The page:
In Texas, an oil and gas lease grants to the lessee the fee mineral estate in the leased premises for the term of the lease. The lease provides for an initial term during which the lessee need do nothing in order to keep the lease in effect — called the “primary term.” Thereafter, the lease terminates unless the lessee is producing oil or gas or conducting operations in an effort to discover and produce oil or gas. If the lease remains in effect beyond the primary term, the remaining time the lease is in effect is called the “secondary term.” A typical lease will provide that
“This lease shall remain in effect for a term of three (3) years (the primary term) and as long thereafter as oil or gas is produced from the leased premises or operations, as provided herein, are being conducted on the leased premises.”
The primary term can be one month or ten years or more. Today, most leases provide for a three-year primary term. If no production or operations take place during the primary term, the lease terminates automatically and the mineral estate reverts to the lessor.
It is not necessary to obtain a release of the lease from the lessee in order to terminate the lease. It is, however, a good practice to request a release from the lessee to record in the county records, in order to give notice that the lease is no longer in effect.
It used to be common practice to include in the lease a provision for payment of “delay rentals.” A delay rental clause provides that the lease will terminate at the end of each year during the primary term unless the lessee either commences operations or production or pays the lessor a delay rental, which keeps the lease in effect for another year during the primary term. Under an “unless” delay rental clause, the lessee has no obligation to pay the delay rental, and the lease expires if there is no production or operations and the delay rental is not paid. Delay rentals are usually expressed as a number of dollars per acre.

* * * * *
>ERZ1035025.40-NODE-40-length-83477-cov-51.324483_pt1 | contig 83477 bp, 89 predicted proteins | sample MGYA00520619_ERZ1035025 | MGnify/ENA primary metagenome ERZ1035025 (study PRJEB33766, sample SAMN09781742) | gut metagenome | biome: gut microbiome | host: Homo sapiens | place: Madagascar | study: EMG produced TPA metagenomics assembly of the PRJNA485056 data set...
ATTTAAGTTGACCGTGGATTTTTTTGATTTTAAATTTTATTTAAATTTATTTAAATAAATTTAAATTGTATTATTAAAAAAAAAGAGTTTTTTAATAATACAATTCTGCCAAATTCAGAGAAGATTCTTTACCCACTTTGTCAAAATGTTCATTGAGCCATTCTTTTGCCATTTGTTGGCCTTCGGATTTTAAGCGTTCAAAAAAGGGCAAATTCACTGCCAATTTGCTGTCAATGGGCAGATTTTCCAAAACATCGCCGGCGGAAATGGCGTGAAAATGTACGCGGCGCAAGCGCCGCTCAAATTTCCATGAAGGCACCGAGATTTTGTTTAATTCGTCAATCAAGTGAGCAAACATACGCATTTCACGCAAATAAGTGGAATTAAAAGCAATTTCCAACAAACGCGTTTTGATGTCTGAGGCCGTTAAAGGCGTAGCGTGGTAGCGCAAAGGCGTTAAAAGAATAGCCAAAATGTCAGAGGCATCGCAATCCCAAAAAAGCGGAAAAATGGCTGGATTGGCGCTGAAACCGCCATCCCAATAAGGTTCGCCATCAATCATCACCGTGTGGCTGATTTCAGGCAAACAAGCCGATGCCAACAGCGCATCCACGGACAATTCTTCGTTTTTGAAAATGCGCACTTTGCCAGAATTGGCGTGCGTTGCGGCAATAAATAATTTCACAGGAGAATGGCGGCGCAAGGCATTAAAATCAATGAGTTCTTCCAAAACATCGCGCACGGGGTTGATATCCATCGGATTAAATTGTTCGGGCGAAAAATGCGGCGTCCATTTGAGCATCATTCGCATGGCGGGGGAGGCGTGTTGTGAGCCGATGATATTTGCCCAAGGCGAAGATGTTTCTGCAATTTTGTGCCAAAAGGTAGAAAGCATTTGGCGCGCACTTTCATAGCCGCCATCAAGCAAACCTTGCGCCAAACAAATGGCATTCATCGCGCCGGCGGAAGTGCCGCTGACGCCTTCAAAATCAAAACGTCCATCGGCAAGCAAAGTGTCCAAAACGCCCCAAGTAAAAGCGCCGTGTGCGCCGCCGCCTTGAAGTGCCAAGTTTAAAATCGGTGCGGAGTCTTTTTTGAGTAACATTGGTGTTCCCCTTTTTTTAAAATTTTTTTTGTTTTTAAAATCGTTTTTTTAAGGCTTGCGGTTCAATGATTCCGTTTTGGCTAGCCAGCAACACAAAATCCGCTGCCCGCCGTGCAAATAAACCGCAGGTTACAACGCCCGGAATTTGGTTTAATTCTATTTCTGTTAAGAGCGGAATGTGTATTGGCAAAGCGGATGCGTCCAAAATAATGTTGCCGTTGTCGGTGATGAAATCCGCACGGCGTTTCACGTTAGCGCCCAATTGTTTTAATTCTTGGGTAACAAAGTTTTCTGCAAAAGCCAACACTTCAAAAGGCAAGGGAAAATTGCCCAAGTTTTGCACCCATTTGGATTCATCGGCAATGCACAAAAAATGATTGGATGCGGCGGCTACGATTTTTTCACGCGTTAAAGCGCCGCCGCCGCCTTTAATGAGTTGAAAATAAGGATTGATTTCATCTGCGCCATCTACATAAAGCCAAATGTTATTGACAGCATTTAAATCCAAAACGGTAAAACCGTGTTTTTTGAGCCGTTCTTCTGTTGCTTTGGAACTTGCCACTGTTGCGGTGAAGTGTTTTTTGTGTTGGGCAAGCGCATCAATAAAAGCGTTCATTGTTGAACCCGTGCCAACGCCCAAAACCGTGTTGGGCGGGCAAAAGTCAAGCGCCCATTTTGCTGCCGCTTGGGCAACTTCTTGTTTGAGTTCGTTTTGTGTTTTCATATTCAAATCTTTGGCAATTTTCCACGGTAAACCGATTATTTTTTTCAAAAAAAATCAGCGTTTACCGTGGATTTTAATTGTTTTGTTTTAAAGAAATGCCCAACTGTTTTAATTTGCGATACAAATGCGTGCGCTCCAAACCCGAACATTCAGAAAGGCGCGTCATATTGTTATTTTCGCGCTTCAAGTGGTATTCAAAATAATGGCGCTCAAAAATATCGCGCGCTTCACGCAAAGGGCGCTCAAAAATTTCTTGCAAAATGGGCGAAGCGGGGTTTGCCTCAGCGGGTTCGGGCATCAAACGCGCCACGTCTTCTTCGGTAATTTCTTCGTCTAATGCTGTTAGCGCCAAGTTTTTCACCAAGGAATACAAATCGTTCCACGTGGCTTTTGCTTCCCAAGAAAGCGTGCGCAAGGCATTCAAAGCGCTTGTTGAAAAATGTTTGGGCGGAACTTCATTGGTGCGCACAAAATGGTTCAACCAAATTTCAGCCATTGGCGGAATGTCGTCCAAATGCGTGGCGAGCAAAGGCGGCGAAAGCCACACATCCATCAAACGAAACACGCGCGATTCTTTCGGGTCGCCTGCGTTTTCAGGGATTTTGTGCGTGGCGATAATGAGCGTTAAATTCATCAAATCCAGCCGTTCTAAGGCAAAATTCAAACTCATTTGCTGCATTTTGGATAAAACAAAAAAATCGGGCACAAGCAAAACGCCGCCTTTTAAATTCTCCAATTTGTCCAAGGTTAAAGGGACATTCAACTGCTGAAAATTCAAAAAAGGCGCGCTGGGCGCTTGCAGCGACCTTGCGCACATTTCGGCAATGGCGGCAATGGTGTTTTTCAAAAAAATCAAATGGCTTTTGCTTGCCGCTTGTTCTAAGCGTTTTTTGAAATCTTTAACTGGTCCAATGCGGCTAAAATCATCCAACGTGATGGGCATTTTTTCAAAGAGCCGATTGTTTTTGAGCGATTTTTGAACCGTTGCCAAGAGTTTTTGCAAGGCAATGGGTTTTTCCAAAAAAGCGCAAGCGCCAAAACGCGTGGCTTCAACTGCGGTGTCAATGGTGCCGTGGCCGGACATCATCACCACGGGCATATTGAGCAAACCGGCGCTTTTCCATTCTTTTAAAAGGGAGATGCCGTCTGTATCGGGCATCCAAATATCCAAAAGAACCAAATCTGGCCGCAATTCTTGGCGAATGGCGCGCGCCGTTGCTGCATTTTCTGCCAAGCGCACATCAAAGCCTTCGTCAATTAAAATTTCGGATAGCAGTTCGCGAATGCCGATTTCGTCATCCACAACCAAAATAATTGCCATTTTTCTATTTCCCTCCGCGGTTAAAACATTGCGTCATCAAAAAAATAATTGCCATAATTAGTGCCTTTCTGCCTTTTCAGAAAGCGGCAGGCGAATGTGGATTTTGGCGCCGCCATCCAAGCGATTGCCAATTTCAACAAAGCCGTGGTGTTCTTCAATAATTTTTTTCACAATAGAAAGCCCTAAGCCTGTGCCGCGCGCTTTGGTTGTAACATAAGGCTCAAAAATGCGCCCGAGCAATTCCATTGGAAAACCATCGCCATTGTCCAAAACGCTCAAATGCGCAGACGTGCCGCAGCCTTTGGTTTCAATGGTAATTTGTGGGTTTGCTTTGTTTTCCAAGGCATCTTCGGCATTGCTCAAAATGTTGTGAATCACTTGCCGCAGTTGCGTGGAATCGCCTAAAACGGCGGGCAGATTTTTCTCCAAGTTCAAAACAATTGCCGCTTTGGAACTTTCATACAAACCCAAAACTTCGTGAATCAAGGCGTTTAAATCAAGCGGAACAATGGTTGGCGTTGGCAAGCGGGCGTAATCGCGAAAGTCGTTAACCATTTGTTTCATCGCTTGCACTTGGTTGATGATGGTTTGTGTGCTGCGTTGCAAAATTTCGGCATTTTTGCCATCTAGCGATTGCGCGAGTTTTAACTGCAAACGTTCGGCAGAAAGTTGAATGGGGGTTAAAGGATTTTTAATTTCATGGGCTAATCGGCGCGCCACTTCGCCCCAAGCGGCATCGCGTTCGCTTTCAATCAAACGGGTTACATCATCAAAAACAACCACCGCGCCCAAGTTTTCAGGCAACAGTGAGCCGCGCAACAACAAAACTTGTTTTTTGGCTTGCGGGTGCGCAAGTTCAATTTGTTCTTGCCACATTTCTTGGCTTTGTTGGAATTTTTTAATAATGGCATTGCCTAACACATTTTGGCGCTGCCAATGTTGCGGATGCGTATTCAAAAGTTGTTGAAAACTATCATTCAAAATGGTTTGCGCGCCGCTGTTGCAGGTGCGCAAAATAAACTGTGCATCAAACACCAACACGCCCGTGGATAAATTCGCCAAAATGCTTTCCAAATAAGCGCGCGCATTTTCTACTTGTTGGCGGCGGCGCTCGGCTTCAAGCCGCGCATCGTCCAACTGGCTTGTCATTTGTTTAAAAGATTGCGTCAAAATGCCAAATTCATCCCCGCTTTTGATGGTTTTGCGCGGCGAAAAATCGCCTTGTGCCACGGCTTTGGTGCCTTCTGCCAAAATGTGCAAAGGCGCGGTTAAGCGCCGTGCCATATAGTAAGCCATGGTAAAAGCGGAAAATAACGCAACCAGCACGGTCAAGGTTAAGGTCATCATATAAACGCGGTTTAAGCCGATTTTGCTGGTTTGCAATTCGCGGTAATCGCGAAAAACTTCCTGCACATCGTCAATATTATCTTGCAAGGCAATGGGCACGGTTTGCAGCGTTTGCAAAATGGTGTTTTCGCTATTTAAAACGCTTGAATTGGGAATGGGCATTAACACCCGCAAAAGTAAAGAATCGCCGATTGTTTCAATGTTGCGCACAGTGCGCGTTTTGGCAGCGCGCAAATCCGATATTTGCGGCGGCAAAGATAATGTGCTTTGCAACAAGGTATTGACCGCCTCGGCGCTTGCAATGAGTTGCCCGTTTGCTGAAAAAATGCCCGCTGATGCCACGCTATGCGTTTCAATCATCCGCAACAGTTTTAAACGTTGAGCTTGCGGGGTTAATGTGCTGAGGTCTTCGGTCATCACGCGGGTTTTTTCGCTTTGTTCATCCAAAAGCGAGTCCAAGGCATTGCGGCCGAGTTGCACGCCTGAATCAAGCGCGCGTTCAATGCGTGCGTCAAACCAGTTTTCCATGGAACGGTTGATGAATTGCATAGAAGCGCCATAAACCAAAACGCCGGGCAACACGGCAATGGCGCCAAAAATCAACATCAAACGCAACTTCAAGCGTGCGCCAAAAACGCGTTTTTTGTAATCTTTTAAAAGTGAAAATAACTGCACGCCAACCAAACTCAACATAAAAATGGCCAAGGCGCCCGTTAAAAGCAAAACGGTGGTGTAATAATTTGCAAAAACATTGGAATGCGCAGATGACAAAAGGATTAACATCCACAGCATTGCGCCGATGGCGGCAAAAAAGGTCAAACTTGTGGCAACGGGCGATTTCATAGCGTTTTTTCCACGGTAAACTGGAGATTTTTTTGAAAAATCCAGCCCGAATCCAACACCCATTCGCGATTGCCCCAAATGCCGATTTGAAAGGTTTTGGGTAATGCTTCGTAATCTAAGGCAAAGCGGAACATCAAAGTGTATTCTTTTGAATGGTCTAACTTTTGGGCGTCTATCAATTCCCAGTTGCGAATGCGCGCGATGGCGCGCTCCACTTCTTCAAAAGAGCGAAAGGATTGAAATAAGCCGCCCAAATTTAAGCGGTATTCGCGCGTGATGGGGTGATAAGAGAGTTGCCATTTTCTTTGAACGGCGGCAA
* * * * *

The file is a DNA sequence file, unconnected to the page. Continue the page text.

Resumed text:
Today most leases are “paid-up” leases, meaning that all payments necessary to keep the lease in effect during the primary term have been paid. Such leases contain no delay rental clause.
Instead, it is now common for lessees to request an option to extend the primary term. Such a clause provides that the lessee has the option to extend the primary term by making an additional payment to the lessor prior to the end of the primary term. A provision for an option payment has similar effect as a delay rental clause, but is expressed differently. A typical offer might be for a three-year paid-up lease with a two-year option. Usually, the option payment is the same amount as the bonus paid for the initial execution of the lease. The option payment must be tendered to the lessor during the primary term in order to avoid lease termination.